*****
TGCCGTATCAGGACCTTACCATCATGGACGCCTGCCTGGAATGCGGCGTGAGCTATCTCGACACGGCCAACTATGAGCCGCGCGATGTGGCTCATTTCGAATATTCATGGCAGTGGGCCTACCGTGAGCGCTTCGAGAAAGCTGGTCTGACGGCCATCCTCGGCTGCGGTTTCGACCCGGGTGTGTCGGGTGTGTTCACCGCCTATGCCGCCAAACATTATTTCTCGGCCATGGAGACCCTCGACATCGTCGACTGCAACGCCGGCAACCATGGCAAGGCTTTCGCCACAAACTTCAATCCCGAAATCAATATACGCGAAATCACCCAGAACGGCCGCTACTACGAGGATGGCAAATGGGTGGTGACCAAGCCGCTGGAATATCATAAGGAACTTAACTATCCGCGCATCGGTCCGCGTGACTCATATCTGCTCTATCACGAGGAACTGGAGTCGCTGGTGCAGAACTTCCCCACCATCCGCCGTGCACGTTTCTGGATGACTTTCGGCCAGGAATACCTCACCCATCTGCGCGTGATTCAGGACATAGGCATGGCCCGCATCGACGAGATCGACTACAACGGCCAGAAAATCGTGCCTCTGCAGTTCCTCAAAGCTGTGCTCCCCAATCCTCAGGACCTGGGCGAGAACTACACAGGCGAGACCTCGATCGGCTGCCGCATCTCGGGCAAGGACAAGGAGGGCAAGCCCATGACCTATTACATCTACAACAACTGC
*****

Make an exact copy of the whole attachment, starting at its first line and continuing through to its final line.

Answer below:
TGCCGTATCAGGACCTTACCATCATGGACGCCTGCCTGGAATGCGGCGTGAGCTATCTCGACACGGCCAACTATGAGCCGCGCGATGTGGCTCATTTCGAATATTCATGGCAGTGGGCCTACCGTGAGCGCTTCGAGAAAGCTGGTCTGACGGCCATCCTCGGCTGCGGTTTCGACCCGGGTGTGTCGGGTGTGTTCACCGCCTATGCCGCCAAACATTATTTCTCGGCCATGGAGACCCTCGACATCGTCGACTGCAACGCCGGCAACCATGGCAAGGCTTTCGCCACAAACTTCAATCCCGAAATCAATATACGCGAAATCACCCAGAACGGCCGCTACTACGAGGATGGCAAATGGGTGGTGACCAAGCCGCTGGAATATCATAAGGAACTTAACTATCCGCGCATCGGTCCGCGTGACTCATATCTGCTCTATCACGAGGAACTGGAGTCGCTGGTGCAGAACTTCCCCACCATCCGCCGTGCACGTTTCTGGATGACTTTCGGCCAGGAATACCTCACCCATCTGCGCGTGATTCAGGACATAGGCATGGCCCGCATCGACGAGATCGACTACAACGGCCAGAAAATCGTGCCTCTGCAGTTCCTCAAAGCTGTGCTCCCCAATCCTCAGGACCTGGGCGAGAACTACACAGGCGAGACCTCGATCGGCTGCCGCATCTCGGGCAAGGACAAGGAGGGCAAGCCCATGACCTATTACATCTACAACAACTGC